Life in progress


Communication – #AtoZ Challenge

My A to Z theme concerns the joys and challenges of being the hearing mother of my Deaf son, Alex.

When I discovered Alex was Deaf, I knew I would have to learn Sign Language. However, there was no point starting a formal education too early. I knew from experience that if you don’t use a language, you lose it pretty quickly. So in lieu of classes, I devised a few logical signs of my own. I think the first I ever taught him, before he came home from the hospital at the age of eight months, was to let him know when I was leaving and coming right back. I simply held my index finger up as I walked out the door. When I was leaving for the evening, I waved goodbye so he would know the difference. It didn’t take long before he needed to know why people were exiting his room; he began to cry whenever a nurse left, even for a moment. “Just a second” was the first of many I would have to teach the nursing staff over the years. I found the signs for “mom” and “dad,” and a few others so I could add to both my vocabulary and that of the people caring for him in the hospital when I couldn’t be there myself.

Even now, fifteen years later, it’s necessary to teach the nursing staff how to sign whenever he stays in the hospital. And not just one nurse, because signing is usually the last thing they have time to relate to each other when they change shifts. They normally have 15 minutes to go through the medical history and changes of all the patients on the floor. If Alex is admitted for a few days, there’s a fair bit of staff rotation. When a hospital is close to a border, such as the Ontario/Quebec border in Canada, the staff are expected to be bilingual, yet there is no provision for teaching hospital staff Sign Language. At the very least, it should be mandatory to have a reference book on every floor. I had to buy one of my own and lend it, always hoping it would come back home after Alex’s stay.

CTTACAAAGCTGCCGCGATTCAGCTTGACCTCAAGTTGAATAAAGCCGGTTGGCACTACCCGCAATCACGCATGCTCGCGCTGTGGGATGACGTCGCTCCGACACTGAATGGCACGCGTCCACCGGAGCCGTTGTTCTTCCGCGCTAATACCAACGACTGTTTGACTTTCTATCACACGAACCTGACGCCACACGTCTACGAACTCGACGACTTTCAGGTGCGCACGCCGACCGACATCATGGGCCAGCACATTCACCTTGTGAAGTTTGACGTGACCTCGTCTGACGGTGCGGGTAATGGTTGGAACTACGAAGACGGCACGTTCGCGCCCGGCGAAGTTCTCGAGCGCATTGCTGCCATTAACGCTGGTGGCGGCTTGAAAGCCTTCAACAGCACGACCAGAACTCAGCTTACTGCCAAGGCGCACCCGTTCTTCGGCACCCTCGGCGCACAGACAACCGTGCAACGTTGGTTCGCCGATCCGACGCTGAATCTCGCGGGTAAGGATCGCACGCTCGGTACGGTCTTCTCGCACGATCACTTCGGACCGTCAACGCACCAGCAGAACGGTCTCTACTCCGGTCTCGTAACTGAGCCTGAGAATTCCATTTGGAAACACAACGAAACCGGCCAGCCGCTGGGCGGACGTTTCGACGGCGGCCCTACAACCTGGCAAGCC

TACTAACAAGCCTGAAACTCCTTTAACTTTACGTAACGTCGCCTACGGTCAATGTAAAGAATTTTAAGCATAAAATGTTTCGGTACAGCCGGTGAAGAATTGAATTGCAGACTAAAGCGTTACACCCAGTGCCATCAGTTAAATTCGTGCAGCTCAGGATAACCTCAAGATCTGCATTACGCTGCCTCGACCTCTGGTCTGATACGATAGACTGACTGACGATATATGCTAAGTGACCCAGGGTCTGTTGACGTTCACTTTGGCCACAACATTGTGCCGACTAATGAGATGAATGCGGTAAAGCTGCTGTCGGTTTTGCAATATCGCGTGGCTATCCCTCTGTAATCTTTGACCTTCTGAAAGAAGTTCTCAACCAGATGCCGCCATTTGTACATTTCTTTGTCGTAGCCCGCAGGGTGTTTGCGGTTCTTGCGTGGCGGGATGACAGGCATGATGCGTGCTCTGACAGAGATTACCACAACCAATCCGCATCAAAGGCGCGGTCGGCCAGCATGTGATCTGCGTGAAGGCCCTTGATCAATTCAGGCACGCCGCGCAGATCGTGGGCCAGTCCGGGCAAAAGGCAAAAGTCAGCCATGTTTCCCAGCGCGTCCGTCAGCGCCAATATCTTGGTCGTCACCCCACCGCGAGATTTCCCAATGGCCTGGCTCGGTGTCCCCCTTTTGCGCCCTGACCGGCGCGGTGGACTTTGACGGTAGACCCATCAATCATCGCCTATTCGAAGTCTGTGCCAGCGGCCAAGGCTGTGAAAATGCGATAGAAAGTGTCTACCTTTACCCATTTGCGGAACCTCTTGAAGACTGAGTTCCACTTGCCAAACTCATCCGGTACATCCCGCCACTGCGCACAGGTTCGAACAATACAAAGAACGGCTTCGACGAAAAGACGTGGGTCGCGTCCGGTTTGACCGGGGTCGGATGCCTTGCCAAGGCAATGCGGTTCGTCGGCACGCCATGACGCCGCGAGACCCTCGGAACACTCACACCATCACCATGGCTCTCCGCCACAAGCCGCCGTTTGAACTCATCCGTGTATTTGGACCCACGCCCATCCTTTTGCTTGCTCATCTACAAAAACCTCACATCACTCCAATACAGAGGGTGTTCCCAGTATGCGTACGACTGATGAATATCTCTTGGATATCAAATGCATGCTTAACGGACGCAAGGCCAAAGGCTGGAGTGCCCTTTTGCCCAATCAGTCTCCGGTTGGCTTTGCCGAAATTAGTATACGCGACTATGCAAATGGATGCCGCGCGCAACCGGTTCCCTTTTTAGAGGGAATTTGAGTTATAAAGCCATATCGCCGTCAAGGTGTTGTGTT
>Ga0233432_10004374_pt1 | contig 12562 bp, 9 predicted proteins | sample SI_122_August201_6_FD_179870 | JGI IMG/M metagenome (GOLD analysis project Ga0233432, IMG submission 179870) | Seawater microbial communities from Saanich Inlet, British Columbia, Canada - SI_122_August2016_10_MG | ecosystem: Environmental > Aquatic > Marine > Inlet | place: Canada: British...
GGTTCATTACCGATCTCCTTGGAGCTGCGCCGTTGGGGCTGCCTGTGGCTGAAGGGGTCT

For a child without diverse medical needs, this would only be a problem occasionally. For us, it’s an ongoing concern. I honestly don’t understand why it’s not mandatory to teach Sign in schools. If you follow my A to Z, you may agree with me by the time the end of April gets here that they should.